In his own time

One of the many things I enjoy about unschooling is that my kids get to work on a skill when they are ready, not at an arbitrary time when someone says they should.

Up until last summer, my son (who was six at the time) had shown no interest in drawing. This was in stark contrast to my daughter who has loved to draw since she was very young. I wasn’t really concerned about it, but one day when I was at the store I decided to pick up a few pads of drawing paper, crayons and markers to bring home and strew*, if you will.

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After arriving home with the supplies, I announced to the kids what I had bought and set the supplies out on the table. I honestly thought my daughter would dive right in, while my son Julian would shrug and go off to play Legos or Minecraft.

However, Julian came right up to the table, opened up the fresh new pad of paper and markers and immediately started drawing. And drawing. And drawing. He literally sat at the table for a good hour or two, filling each page with a new creation. And getting progressively better at his drawing.

He ended up filling the entire drawing pad with pictures that day, even turning much of it into a story which, when asked about it, he narrated aloud. He later said to me, “When I started this book, I wasn’t very good at drawing, but I got better and better.” And it’s true. He improved a lot that day. The beauty of it was that it was all at his own pace and in his own time. He was never asked to draw against his will before he was ready, therefore was never turned off to drawing.

I loved that he could see his improvement and that he took pride in his work.

Unschooling isn’t always easy — it involves so much trust — but it’s moments like this that reaffirm my decision to do it. I believe my kids will learn what they need to learn in their own time. It’s my job to trust them and help them along the way.

“All I am saying … can be summed up in two words: Trust Children. Nothing could be more simple, or more difficult. Difficult because to trust children we must first learn to trust ourselves, and most of us were taught as children that we could not be trusted.” — John Holt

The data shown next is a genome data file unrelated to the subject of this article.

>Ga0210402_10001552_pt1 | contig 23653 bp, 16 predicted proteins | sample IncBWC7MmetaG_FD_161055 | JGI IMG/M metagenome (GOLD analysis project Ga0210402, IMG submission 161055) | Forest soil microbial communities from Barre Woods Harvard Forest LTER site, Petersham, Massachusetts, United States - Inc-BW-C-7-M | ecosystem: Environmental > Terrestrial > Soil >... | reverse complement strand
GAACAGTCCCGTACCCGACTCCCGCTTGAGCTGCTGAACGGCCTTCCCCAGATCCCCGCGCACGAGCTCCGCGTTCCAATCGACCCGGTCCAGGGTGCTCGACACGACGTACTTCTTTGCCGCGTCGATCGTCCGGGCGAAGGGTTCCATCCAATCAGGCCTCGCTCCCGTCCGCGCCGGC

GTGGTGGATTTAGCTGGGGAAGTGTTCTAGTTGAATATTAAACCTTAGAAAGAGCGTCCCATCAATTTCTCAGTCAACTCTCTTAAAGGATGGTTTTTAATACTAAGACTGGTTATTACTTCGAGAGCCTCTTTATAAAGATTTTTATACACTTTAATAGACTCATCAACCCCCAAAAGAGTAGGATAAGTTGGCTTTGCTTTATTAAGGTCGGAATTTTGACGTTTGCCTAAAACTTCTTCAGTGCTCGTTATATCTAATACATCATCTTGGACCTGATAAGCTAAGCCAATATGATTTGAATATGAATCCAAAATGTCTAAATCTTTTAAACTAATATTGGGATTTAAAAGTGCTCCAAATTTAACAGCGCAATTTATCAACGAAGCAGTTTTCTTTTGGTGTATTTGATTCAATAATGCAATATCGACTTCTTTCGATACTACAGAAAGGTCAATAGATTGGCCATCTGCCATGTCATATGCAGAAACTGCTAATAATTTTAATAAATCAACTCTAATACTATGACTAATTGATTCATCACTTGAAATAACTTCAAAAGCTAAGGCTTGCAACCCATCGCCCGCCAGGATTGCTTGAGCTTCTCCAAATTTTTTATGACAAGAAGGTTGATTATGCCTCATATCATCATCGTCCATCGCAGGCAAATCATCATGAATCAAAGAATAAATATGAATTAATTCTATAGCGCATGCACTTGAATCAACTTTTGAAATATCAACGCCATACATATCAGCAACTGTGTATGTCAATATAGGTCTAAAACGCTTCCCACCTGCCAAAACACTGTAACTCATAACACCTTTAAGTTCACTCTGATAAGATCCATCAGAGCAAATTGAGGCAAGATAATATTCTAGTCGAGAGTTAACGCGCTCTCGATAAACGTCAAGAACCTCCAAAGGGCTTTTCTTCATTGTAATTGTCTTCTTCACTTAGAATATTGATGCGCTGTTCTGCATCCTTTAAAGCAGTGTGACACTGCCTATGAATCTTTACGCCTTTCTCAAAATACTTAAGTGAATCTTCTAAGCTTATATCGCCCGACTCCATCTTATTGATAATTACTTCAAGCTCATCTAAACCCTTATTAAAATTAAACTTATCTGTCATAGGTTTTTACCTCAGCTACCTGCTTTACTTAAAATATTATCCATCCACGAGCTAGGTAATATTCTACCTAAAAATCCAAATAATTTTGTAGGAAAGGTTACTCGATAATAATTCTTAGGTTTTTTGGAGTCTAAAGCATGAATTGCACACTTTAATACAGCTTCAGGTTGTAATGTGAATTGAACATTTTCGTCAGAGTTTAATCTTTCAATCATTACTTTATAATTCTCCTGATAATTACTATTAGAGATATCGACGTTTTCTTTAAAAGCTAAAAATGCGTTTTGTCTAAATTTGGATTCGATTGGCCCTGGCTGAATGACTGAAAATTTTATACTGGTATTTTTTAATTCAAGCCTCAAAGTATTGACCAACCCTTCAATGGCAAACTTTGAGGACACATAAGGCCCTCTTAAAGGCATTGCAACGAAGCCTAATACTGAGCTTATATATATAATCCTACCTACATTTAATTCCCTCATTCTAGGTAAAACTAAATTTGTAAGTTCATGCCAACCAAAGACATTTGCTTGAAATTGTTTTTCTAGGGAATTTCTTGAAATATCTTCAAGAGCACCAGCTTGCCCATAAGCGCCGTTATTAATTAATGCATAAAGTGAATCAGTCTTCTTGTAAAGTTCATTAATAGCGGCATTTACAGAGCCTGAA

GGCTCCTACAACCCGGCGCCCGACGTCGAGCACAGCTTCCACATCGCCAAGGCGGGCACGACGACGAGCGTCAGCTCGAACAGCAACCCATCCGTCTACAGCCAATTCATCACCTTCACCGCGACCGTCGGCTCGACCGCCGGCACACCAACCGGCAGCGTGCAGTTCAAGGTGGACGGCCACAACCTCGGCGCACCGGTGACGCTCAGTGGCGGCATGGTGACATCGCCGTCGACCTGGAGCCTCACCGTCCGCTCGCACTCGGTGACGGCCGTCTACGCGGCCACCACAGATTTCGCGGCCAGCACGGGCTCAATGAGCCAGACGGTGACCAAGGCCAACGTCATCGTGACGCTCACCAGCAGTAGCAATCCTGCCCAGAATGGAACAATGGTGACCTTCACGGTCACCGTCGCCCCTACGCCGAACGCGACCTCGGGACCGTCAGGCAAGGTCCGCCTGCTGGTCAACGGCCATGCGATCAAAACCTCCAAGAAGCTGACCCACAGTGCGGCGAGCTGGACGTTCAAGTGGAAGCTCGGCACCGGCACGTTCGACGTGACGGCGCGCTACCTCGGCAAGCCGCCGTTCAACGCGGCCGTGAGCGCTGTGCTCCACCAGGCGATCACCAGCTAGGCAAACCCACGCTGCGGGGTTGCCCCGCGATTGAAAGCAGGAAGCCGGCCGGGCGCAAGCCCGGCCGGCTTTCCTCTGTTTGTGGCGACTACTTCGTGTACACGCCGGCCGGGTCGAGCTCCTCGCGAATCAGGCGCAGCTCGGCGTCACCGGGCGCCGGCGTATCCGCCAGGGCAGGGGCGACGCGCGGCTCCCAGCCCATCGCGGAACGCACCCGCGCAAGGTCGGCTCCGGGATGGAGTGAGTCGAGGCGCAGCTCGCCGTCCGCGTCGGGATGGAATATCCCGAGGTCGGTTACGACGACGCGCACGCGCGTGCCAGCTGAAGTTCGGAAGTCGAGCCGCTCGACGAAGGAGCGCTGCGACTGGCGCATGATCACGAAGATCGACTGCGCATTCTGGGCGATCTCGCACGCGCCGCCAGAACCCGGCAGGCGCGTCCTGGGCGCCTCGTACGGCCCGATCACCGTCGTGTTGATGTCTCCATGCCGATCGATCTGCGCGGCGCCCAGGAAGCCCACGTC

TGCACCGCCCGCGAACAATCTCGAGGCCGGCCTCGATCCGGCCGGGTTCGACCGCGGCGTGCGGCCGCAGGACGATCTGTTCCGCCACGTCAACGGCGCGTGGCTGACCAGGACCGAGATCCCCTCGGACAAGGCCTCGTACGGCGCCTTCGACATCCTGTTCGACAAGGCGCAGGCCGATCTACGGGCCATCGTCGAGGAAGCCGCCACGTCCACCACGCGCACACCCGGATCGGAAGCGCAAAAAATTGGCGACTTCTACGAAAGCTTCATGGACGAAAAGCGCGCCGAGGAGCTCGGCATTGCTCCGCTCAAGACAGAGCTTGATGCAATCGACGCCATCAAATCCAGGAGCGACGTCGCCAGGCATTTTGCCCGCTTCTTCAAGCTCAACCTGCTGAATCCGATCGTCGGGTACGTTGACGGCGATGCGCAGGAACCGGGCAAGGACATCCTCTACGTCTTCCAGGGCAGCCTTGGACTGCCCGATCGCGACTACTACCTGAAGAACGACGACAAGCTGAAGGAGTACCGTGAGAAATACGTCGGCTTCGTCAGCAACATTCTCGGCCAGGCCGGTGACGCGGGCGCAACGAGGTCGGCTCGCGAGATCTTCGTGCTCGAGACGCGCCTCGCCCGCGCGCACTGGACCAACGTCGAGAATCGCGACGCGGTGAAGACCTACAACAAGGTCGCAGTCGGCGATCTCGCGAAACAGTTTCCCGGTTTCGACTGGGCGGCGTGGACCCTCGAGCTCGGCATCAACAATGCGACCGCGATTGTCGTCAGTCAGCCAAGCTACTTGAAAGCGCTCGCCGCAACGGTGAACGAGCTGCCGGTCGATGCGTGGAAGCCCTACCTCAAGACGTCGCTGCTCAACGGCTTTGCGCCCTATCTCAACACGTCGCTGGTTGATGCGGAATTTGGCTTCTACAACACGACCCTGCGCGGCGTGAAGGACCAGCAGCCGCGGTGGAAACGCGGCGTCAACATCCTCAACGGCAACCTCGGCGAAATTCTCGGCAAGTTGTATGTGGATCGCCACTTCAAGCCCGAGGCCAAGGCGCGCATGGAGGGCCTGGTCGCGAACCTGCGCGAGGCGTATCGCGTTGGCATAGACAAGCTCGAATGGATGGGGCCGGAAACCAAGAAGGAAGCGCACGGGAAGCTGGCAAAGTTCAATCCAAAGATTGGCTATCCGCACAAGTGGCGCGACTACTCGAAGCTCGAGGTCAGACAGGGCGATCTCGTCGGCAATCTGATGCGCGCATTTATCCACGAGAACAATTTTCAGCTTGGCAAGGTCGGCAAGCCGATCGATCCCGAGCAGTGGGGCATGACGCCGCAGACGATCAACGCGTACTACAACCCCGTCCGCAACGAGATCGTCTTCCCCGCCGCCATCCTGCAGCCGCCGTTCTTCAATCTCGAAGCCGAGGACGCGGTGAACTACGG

*Strew: to place objects in the path of kids without any expectation, coercion, or force of use.

More about Strewing from other bloggers:

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Play Matters


We don’t stop playing because we grow old; we grow old because we stop playing. – George Bernard Shaw

It’s 11:41 p.m. on a Thursday as I lie in my bed listening to the murmur of my kids from the next room. They are very involved in their play — something that often occurs in the late hours of the night when one might typically expect children to be sleeping. But they play so well together in these late-night moments, creating elaborate stories, developing characters (tonight it’s a city of talking Matchbox cars), working through conflict, working on their communication skills, developing dialogue, and more. Who am I to interrupt them just because the clock says it’s nearly midnight?


Play is the work of the child. – Maria Montessori

According to Dr. Peter Gray, a research professor of psychology at Boston College and acclaimed author:

Human children, who have the most to learn, play far more than any other primates when they are allowed to do so. Play is the natural means by which children and other young mammals educate themselves. The most important skills that children everywhere must learn in order to live happy, productive, moral lives are skills that cannot be taught in school. Such skills cannot be taught at all. They are learned and practiced by children in play. These include the abilities to think creatively, to get along with other people and cooperate effectively, and to control their own impulses and emotions.

Additionally, counseling psychologist Gayatri Ayyer says,